International Alert

From SourceWatch
Jump to navigation Jump to search

International Alert [1] is an independent peacebuilding organisation working in over 20 countries and territories around the world. Alert's dual approach involves working directly with people affected by violent conflict as well as at government, EU and UN levels to shape both policy and practice in building sustainable peace." [2]

Alert was established in 1986 by a group of human rights advocates led by the former Secretary General of Amnesty International, Martin Ennals, in response to growing concerns expressed by those working in international development agencies, human rights organisations and those involved in the issues of ethnic conflict and genocide.

It is listed as a partner organization by the Center for International Conflict Resolution.

PeaceworkersUK "is part of the Peacebuilding Issues Programme of International Alert. Previously an independent NGO, PWUK part part of IA in 2006." [1]

Member of the Peace and Security Liaison Group [2]

International Alert's work

The vision of the organisation is to work "towards a world where differences are resolved without erupting into violence".

It seeks to achieve this by following its three key missions:

Working directly with people affected by violent conflict, supporting their efforts to improve their prospects for peace Shaping international policy and practice that affect peacebuilding Strengthening the expertise, impact and public profile of the peacebuilding sector Its main activities include working in partnership with local business, governmental, non-governmental, religious, and community groups to build their capacity to deliver a sustainable peace. They also produce detailed research papers and resource packs to help shape national and international policy, and for use in the training of local and international organisations.


International Alert was established in the mid-1980s, an era dominated by the Cold War, and whilst conflicts between nations were decreasing, internal conflicts and civil wars were rapidly increasing. Born out of the merger of The Standing International Forum on Ethnic Conflict, Development, and Human Rights (SIFEC), and US organisation International Alert on Genocides and Massacres, it counted Archbishop Desmond Tutu amongst the members of its first board of trustees.

It was the first organisation to concern itself specifically with violent internal conflict and at that time there existed no internationally agreed procedures for resolving internal conflict. International Alert aimed to encourage the creation of acceptable procedures and structures for resolving such situations.

Its work in areas of violent conflict focused on working with local partner organisations to facilitate peace deals and to ensure a transition to a functioning stable society.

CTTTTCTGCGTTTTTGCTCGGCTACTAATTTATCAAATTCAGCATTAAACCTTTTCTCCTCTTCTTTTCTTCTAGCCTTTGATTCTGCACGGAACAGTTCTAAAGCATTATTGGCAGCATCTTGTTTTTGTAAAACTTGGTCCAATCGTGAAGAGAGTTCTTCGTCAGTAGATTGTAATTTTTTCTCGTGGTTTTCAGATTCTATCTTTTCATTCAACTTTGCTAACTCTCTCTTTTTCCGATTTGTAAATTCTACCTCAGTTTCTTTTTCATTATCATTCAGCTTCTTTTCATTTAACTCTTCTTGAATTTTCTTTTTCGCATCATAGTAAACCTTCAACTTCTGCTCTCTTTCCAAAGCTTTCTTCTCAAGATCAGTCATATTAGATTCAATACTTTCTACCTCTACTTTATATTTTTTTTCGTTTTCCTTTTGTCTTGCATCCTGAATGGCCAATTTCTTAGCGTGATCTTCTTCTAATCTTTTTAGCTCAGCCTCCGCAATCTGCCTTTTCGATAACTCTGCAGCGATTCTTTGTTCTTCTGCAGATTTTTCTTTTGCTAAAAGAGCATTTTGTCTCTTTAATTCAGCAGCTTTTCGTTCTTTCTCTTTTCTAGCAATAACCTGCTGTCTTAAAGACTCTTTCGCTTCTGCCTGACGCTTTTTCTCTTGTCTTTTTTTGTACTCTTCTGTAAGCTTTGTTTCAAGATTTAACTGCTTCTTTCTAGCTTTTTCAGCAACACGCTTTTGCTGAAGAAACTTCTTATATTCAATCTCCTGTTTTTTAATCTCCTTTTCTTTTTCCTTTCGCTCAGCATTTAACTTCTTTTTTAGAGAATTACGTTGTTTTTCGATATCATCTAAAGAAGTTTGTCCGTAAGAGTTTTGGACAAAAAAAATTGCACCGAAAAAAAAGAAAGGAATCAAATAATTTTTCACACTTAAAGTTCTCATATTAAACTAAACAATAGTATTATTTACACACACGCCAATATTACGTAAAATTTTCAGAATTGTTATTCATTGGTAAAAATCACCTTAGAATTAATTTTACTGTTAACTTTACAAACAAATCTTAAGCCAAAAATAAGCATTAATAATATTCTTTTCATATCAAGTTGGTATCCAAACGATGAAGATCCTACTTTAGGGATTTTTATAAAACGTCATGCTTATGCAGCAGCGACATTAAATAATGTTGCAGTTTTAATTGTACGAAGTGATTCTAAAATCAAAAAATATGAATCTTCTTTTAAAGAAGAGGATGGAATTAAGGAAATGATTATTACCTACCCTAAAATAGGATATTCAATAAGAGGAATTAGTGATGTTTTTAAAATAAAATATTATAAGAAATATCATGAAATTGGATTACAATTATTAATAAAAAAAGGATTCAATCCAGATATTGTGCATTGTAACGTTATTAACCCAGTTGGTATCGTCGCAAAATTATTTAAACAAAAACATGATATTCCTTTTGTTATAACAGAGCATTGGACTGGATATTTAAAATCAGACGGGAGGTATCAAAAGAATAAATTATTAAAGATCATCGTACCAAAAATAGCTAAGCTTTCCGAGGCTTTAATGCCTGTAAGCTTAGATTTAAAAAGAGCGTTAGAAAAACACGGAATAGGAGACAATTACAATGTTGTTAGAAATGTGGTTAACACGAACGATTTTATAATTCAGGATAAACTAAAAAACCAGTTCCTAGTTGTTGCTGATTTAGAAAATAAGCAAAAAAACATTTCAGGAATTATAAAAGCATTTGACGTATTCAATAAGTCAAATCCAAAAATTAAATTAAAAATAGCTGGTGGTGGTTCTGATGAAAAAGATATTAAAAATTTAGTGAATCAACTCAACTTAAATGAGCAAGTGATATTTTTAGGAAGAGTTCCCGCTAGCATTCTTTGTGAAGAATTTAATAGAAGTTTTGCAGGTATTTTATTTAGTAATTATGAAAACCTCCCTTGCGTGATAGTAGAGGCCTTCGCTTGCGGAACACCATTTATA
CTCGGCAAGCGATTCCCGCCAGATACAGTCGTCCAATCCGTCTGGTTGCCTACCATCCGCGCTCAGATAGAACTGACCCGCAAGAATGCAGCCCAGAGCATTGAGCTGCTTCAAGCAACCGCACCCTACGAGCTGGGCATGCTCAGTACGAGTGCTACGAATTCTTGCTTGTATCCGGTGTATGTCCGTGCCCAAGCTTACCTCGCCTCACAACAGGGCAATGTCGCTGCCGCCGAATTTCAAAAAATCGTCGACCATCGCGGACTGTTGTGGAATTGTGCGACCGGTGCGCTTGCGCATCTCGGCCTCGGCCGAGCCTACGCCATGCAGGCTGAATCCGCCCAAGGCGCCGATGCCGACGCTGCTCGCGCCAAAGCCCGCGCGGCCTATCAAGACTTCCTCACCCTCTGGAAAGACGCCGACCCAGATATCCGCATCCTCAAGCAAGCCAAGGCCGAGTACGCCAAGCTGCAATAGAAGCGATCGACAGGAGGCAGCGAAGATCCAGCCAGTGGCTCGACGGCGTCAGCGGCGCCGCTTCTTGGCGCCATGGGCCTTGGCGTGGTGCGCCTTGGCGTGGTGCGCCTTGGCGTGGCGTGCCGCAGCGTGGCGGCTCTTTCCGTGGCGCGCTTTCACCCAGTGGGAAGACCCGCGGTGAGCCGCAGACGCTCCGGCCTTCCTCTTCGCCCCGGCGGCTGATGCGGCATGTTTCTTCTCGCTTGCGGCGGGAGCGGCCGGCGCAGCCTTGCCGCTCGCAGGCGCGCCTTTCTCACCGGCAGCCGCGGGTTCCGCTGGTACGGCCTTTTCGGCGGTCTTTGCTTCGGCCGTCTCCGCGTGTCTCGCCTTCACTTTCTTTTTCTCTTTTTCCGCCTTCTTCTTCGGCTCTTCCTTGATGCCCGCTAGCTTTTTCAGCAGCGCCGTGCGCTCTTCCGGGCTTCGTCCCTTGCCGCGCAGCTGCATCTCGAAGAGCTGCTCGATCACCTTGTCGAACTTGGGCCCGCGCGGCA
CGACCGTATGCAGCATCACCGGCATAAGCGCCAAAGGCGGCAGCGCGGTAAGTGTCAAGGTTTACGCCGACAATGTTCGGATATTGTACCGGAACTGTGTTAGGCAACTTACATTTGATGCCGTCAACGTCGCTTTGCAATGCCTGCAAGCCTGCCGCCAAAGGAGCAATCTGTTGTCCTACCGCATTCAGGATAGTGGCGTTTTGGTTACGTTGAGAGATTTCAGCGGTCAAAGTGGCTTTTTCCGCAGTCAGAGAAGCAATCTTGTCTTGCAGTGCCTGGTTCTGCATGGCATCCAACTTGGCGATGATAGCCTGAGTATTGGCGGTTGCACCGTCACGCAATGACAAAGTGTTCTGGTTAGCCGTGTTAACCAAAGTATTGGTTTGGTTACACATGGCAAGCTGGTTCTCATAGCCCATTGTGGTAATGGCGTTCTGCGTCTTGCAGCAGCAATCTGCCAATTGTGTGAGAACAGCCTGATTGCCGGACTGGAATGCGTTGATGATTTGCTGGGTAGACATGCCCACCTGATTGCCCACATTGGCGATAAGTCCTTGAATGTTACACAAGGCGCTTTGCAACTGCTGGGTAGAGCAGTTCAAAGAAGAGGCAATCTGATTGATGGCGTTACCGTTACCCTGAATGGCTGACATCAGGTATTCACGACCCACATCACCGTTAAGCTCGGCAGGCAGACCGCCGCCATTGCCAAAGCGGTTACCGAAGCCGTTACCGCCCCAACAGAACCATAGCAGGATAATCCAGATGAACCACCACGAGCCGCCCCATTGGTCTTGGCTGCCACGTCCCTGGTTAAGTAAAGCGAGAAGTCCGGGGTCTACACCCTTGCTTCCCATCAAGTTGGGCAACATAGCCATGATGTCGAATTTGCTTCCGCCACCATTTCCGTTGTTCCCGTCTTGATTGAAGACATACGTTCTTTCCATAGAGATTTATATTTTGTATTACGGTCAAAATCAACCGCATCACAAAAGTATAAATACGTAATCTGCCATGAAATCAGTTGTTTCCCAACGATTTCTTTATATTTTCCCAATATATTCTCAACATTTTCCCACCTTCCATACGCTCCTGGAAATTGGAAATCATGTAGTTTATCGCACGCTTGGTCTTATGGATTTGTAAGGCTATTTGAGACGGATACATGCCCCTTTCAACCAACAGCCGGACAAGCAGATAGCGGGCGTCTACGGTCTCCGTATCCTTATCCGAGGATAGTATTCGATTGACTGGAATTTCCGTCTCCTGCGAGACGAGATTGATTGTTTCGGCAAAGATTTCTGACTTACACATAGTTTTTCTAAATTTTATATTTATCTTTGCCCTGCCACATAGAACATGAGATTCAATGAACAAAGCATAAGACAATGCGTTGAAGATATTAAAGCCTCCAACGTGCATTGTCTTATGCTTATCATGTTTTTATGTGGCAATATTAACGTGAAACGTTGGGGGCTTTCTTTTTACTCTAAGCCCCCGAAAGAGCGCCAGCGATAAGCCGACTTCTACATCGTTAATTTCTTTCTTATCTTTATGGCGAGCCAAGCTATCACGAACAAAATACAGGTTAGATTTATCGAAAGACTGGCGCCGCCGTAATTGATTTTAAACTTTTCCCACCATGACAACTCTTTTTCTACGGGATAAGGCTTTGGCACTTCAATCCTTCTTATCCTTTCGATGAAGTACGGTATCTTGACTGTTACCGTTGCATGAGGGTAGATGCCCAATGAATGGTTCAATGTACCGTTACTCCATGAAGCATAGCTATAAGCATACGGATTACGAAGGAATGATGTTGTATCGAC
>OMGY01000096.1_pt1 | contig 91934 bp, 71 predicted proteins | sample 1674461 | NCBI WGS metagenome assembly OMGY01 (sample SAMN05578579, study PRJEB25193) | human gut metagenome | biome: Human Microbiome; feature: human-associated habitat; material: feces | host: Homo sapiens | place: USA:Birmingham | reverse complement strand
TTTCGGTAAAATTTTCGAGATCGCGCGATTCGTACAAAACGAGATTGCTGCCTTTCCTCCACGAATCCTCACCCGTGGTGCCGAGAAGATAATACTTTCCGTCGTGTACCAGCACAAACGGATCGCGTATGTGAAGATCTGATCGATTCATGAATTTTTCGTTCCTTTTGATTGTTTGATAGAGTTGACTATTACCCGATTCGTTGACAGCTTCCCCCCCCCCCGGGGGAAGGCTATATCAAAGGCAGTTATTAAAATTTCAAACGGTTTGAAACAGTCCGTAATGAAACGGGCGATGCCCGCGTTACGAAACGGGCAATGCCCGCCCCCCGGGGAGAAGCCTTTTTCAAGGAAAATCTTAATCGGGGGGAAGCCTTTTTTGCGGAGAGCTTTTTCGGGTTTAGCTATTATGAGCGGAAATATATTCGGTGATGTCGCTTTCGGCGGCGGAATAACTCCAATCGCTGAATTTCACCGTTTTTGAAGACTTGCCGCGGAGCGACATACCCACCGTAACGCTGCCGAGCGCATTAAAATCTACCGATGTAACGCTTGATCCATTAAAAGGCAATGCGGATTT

The book "Recolonisation" by Susantha Goonatilake (Sage Publications) points out the unsavoury aspects of International Alert, including its partiality towards the RUF rebel group and also alleged involvement in diamond smuggling. The then president of Sierra Leone, Dr Ahmad Kabbah wrote a letter which was highly critical of International Alert to Kofi Annan. The book also points out that International Alert was ordered to pay a black employee compensation due to discrimination suffered at the hands of International Alert. The same book also states that former "secretary general" of International Alert, Kumar Rupesinghe took steps to try to prevent the book from being published.

Key landmarks in International Alert's history

1985: Establishment of SIFEC marks origins of Alert; the first country-specific programme in Sri Lanka is created to contribute to a peaceful settlement in Sri Lanka. 1991: Alert is awarded Consultative Status, Category II with the UN. 1992: Alert begins work in the former Soviet Union to monitor regions of possible and on-going conflict, and to offer a training programme on conflict resolution. 1995: Alert starts its work in the Great Lakes region of Africa with several programmes in both Burundi and Rwanda. 1998: Alert publishes the first Code of Conduct for conflict transformation work. 2000: Major lobbying effort by the Women Building Peace Campaign contributes to the passage of UN Security Council Resolution 1325.


International Alert's current Secretary General is Dan Smith. The organisation is led by a Board of Trustees made up of eleven members from around the world, and a five person Senior Management Team. It is divided into teams working on Eurasia, Asia, the Americas, West Africa, the African Great Lakes, Peacebuilding Issues, and Development.

Secretaries General

The organisation has been led by four Secretaries General, as well as two acting Secretaries General, since its creation.


Accessed August 2007: [3]

Notable Past Board Members [4]


Core Donors

Trusts and Foundations


Government and Inter-Governmental Organisations


Former Funders [5]

Contact details

346 Clapham Road
London SW9 9AP
United Kingdom
Tel: +44 (0) 20 7627 6800
Fax: +44 (0) 20 7627 6900


Related Sourcewatch articles


  1. About Us, Peaceworkers UK, accessed August 14, 2007.
  2. Our Partners, Peaceworkers UK, accessed August 14, 2007.
  3. Our Trustees, International Alert, accessed August 13, 2007.
  4. 20 Years of Peacebuilding, International Alert, accessed August 13, 2007.
  5. 20 Years of Peacebuilding, International Alert, accessed August 13, 2007.